The ad buying platforms of Google and Facebook are magnets for ad dollars, and there’s not a big mystery behind that magnetism. Both have an enormous number of logged-in users across devices. They also use sophisticated algorithms that help marketers execute objectives like ad targeting, consumer journey analytics, cohort analysis, and web/app experimentation.
EMarketer predicted Google, Facebook and Amazon would nab 52.4% of US digital ad spending in 2021, and that Amazon would get 11.6%. Collectively, this powerful triopoly of walled gardens will grab an even higher share of budgets this year and next, the researchers predict.
But not all is rosy for marketers who utilize these walled gardens, which earn their name by keeping the secrets of what flourishes inside to themselves. The first-party data they collect about their users is among those secrets. Want a list of users who are interested in the category of home and garden? You won’t get one. Want a list of users who are researching cars or who recently had a baby? You won’t get those either.
Fortunately, there’s another place to turn for this kind of data: the open web. Since consumers spend time there as well, data providers are able to gather relevant and privacy compliant information about users, including their cross-interests and passions.
Why Walled Gardens Frustrate Data Seekers
Walled gardens do share some data points about individuals. It’s on an aggregated level, however, and the companies don’t generally disclose how they form these groups or the data science they use to lump people into categories.
While that aggregated data is useful for broader analysis, brands that recognize the importance of having a holistic view of customers need granularity. You need to tap into as many data points as possible about what customers are doing across the web so you can market to them with the right message at the right time. Walled gardens hamper this effort when they don’t share granular user data.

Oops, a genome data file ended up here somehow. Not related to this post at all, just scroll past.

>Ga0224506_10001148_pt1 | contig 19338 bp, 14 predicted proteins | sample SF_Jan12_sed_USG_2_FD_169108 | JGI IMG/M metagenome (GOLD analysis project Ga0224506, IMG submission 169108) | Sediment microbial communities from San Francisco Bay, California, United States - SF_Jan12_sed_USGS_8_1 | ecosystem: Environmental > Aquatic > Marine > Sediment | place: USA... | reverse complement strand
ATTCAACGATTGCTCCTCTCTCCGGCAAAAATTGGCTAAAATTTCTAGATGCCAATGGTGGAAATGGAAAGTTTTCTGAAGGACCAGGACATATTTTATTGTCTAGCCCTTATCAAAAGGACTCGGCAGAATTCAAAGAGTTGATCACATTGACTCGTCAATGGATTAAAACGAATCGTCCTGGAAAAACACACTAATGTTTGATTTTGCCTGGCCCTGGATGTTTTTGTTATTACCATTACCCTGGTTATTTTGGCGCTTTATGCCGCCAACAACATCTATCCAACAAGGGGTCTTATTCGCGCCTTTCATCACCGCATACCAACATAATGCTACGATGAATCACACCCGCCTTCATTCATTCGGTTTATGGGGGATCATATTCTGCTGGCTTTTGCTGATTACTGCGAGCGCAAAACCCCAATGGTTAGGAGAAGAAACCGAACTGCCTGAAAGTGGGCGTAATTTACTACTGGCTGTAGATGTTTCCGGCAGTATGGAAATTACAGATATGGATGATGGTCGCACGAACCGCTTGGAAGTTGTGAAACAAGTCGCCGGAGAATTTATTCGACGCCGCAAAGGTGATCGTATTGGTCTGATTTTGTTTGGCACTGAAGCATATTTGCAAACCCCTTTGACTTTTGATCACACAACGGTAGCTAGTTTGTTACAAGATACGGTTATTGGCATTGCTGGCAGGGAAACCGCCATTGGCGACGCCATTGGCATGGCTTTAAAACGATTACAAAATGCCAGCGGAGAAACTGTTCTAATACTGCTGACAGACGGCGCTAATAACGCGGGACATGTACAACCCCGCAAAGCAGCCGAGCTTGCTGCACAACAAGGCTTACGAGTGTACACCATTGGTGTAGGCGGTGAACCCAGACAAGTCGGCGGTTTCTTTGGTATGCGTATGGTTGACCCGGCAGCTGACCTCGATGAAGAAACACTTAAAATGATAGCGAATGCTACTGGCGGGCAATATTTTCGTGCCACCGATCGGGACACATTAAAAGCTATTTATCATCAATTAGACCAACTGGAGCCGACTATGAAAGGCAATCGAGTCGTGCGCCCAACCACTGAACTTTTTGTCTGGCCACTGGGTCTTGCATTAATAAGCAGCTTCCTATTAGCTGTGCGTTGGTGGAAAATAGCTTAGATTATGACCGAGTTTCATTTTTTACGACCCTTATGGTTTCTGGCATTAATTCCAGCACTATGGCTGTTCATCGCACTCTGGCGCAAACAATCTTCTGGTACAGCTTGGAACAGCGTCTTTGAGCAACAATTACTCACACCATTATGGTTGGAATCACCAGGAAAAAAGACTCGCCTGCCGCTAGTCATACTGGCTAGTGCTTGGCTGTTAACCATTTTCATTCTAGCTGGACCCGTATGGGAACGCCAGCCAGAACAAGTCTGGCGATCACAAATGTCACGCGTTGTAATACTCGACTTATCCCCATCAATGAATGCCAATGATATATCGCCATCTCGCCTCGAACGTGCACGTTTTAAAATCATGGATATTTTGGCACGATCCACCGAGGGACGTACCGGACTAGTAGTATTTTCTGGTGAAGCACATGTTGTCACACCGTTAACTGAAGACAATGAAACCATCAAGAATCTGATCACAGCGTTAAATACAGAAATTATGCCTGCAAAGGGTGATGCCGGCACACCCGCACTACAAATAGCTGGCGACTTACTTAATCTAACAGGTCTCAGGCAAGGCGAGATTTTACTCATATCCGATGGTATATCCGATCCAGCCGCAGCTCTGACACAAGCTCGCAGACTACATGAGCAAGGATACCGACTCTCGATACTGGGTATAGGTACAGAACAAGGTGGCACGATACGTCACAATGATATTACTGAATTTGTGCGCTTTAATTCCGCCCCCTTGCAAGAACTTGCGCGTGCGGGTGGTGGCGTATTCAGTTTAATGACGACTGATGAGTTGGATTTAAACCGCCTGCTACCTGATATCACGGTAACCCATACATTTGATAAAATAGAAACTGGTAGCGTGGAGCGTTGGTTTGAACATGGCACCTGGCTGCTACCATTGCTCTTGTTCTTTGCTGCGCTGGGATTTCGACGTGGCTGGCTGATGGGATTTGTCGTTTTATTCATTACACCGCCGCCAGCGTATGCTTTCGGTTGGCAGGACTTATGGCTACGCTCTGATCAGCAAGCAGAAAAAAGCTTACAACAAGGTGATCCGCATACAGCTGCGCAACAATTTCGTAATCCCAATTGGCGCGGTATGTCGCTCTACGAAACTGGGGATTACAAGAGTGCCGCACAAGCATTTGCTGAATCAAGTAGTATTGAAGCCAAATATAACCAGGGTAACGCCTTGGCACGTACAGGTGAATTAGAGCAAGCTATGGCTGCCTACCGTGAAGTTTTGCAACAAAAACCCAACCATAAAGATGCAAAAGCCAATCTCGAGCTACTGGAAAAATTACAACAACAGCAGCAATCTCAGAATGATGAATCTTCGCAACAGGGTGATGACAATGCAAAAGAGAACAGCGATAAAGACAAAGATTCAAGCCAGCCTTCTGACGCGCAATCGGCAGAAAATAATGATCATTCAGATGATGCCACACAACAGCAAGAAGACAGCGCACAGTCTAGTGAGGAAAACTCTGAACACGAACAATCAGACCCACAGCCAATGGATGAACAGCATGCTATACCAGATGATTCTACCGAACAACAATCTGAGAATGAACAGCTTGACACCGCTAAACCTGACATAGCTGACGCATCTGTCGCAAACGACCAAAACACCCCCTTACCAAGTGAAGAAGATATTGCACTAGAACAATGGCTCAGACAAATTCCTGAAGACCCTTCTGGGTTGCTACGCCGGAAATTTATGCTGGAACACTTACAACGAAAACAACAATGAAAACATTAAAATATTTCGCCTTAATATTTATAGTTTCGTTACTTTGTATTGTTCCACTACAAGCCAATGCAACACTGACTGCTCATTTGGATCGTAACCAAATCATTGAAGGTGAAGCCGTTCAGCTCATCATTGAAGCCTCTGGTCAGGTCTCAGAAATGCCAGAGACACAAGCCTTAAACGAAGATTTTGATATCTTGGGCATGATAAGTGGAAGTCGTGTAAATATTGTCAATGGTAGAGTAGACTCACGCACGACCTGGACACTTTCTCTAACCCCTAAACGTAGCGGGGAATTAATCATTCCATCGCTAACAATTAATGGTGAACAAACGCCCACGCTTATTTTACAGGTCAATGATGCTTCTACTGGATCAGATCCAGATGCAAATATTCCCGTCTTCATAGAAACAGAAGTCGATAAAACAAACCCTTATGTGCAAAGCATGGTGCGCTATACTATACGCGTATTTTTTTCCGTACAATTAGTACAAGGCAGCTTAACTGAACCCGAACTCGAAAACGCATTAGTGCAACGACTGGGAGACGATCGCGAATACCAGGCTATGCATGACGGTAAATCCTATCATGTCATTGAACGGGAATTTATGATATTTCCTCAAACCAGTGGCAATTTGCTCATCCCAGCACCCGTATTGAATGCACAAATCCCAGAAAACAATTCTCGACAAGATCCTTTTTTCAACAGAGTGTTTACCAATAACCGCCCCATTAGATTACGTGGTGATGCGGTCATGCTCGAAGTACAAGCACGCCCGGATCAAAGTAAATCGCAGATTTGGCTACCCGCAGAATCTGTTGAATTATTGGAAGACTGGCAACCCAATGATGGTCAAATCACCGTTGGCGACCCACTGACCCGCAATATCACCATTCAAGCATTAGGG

Other Data Sources Are More Accessible
First-party data, on the other hand, is some of the easiest information for brands to harness. You can, and arguably should, gather email addresses and other data about your own users through means like:
- Their purchase history
- Digital interactions they have on your websites or mobile apps
- Conversations they have with your call center
- Their participation in your loyalty program
Providers with robust data science teams can create audience segments for you that perform well on their own. Alternatively, you can use this third-party data to enrich additional data sources that include:
- Your own first-party data
- Other data you are using, like location data, as long as you can match the ID assigned to an anonymous person
Leveraging Real-time Interest Data Outside the Walled Gardens
Interest data is an example of third-party intelligence that data providers can gather in real time across the global web.
People send signals about their cross-interests and passions when they take actions like:
- Sharing content
- Clicking on content
- Viewing web pages
A data provider that can extract interest data about users from publisher sites can provide you with files of users interested in the category of home and garden or who are researching cars or who recently had a baby.
Some data providers can also create personas by mapping multiple data points together. For instance, they can determine that a person who searches for yoga classes, shares an article about organic foods and consumes content about hybrid SUVs is sending strong signals of being an eco-conscious practitioner of yoga.
In addition, you can purchase data from providers not only at the user level, but also at the event level. This flexibility enables you to use the intelligence in ways that best suit your needs, including for:
- Improving personalization
- Understanding your audiences better
- Broadening the reach of your campaigns
- Upselling and cross-selling
- Refreshing your marketing strategy
Ultimately, while people reveal a lot about themselves in the closed ecosystems of Google, Facebook, Amazon and other walled gardens, they also do so on the open web. Employing real-time interest data and other information that data providers gather across digital properties can help you achieve a fuller picture of a customer with nary a wall to scale.